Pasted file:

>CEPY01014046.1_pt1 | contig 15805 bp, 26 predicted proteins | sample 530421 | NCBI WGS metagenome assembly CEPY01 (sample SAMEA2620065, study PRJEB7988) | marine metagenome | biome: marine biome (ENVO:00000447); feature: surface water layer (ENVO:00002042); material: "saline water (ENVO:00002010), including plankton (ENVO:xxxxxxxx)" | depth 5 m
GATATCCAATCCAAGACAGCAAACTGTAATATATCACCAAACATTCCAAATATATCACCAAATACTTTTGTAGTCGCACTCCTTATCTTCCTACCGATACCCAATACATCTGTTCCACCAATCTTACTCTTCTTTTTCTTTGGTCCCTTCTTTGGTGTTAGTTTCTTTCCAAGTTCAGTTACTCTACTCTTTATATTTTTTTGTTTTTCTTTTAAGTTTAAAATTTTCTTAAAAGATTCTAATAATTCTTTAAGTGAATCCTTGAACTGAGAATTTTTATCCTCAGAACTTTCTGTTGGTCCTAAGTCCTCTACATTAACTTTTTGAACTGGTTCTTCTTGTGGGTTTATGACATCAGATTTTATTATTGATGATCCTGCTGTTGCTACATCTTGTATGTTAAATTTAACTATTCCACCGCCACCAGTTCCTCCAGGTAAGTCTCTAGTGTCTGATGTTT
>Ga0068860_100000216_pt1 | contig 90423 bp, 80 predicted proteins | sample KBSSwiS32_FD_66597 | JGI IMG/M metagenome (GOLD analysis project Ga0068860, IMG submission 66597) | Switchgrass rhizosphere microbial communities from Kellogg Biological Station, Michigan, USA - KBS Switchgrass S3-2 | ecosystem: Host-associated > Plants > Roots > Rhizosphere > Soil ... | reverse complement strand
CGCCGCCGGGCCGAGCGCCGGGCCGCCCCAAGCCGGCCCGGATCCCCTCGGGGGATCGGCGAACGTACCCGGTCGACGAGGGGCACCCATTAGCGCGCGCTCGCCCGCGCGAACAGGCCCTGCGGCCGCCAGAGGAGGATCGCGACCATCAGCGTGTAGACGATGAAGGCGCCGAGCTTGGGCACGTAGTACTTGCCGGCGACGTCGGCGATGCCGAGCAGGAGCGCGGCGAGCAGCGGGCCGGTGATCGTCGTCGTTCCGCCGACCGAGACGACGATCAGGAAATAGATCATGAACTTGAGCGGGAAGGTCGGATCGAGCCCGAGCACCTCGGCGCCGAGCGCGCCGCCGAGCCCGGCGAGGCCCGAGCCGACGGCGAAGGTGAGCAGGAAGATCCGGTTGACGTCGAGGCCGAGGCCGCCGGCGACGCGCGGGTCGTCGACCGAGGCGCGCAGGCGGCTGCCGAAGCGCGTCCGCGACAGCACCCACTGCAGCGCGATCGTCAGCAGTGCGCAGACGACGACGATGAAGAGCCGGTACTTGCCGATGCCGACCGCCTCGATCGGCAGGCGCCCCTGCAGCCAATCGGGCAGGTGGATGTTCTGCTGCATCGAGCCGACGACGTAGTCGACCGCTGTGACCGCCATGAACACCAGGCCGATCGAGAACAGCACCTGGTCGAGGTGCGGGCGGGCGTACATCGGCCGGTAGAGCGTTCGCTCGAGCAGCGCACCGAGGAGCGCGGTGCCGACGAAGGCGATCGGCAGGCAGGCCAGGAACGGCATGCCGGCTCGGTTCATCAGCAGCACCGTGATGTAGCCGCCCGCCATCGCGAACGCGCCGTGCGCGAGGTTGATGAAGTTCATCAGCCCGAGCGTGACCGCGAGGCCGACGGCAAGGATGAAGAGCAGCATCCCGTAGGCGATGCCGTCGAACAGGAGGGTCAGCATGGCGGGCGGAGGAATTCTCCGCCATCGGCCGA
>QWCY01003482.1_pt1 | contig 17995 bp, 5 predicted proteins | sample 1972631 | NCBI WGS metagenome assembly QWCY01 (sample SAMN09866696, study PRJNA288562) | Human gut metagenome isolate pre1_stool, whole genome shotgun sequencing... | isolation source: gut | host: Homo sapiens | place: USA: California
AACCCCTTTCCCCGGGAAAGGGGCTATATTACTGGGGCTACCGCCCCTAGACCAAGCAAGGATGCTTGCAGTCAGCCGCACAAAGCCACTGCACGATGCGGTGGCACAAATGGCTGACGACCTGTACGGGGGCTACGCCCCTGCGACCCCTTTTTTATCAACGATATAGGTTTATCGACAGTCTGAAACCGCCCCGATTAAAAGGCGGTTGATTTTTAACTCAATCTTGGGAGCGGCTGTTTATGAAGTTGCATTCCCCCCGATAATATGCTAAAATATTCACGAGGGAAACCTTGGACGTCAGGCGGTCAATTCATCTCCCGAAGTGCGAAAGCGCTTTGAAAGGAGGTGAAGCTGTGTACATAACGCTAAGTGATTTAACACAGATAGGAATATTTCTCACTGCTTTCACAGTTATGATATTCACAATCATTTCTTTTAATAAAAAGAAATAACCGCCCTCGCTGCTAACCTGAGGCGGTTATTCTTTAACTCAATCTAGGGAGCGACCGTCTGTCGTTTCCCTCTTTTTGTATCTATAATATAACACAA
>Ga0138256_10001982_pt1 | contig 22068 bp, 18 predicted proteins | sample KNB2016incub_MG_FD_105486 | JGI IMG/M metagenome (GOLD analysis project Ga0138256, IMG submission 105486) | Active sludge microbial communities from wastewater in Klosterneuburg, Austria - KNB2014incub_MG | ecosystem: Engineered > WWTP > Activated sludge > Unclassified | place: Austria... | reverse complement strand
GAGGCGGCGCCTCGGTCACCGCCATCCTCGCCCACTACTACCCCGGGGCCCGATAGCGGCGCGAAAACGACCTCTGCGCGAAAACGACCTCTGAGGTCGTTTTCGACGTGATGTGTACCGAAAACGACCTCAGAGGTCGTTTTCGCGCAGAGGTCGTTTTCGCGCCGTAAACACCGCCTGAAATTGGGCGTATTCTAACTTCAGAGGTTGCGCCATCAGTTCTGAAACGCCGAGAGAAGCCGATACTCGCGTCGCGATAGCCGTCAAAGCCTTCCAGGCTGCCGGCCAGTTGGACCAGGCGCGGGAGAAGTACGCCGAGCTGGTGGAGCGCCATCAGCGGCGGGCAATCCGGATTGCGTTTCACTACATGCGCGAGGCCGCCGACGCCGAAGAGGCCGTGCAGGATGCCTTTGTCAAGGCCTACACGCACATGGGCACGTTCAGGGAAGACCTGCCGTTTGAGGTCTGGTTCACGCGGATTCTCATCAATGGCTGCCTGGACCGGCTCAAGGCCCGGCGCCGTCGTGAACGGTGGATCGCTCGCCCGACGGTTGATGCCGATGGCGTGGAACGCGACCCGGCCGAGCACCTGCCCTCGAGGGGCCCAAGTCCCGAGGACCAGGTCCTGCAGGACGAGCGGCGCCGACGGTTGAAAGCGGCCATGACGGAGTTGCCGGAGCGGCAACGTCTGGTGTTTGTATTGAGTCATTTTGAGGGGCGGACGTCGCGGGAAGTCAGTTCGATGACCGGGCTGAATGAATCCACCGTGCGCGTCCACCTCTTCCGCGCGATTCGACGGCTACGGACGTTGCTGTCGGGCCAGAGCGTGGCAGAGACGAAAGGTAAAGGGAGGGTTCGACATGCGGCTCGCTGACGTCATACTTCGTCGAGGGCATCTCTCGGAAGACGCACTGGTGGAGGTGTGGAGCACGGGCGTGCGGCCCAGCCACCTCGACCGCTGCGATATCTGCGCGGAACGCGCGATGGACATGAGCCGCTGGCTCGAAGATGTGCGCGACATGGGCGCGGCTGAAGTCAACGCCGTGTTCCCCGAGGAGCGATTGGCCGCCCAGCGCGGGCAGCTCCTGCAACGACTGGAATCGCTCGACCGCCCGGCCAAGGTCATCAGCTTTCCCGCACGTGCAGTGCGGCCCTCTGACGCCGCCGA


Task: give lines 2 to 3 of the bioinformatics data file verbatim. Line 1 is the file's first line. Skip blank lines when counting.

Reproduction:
GATATCCAATCCAAGACAGCAAACTGTAATATATCACCAAACATTCCAAATATATCACCAAATACTTTTGTAGTCGCACTCCTTATCTTCCTACCGATACCCAATACATCTGTTCCACCAATCTTACTCTTCTTTTTCTTTGGTCCCTTCTTTGGTGTTAGTTTCTTTCCAAGTTCAGTTACTCTACTCTTTATATTTTTTTGTTTTTCTTTTAAGTTTAAAATTTTCTTAAAAGATTCTAATAATTCTTTAAGTGAATCCTTGAACTGAGAATTTTTATCCTCAGAACTTTCTGTTGGTCCTAAGTCCTCTACATTAACTTTTTGAACTGGTTCTTCTTGTGGGTTTATGACATCAGATTTTATTATTGATGATCCTGCTGTTGCTACATCTTGTATGTTAAATTTAACTATTCCACCGCCACCAGTTCCTCCAGGTAAGTCTCTAGTGTCTGATGTTT
>Ga0068860_100000216_pt1 | contig 90423 bp, 80 predicted proteins | sample KBSSwiS32_FD_66597 | JGI IMG/M metagenome (GOLD analysis project Ga0068860, IMG submission 66597) | Switchgrass rhizosphere microbial communities from Kellogg Biological Station, Michigan, USA - KBS Switchgrass S3-2 | ecosystem: Host-associated > Plants > Roots > Rhizosphere > Soil ... | reverse complement strand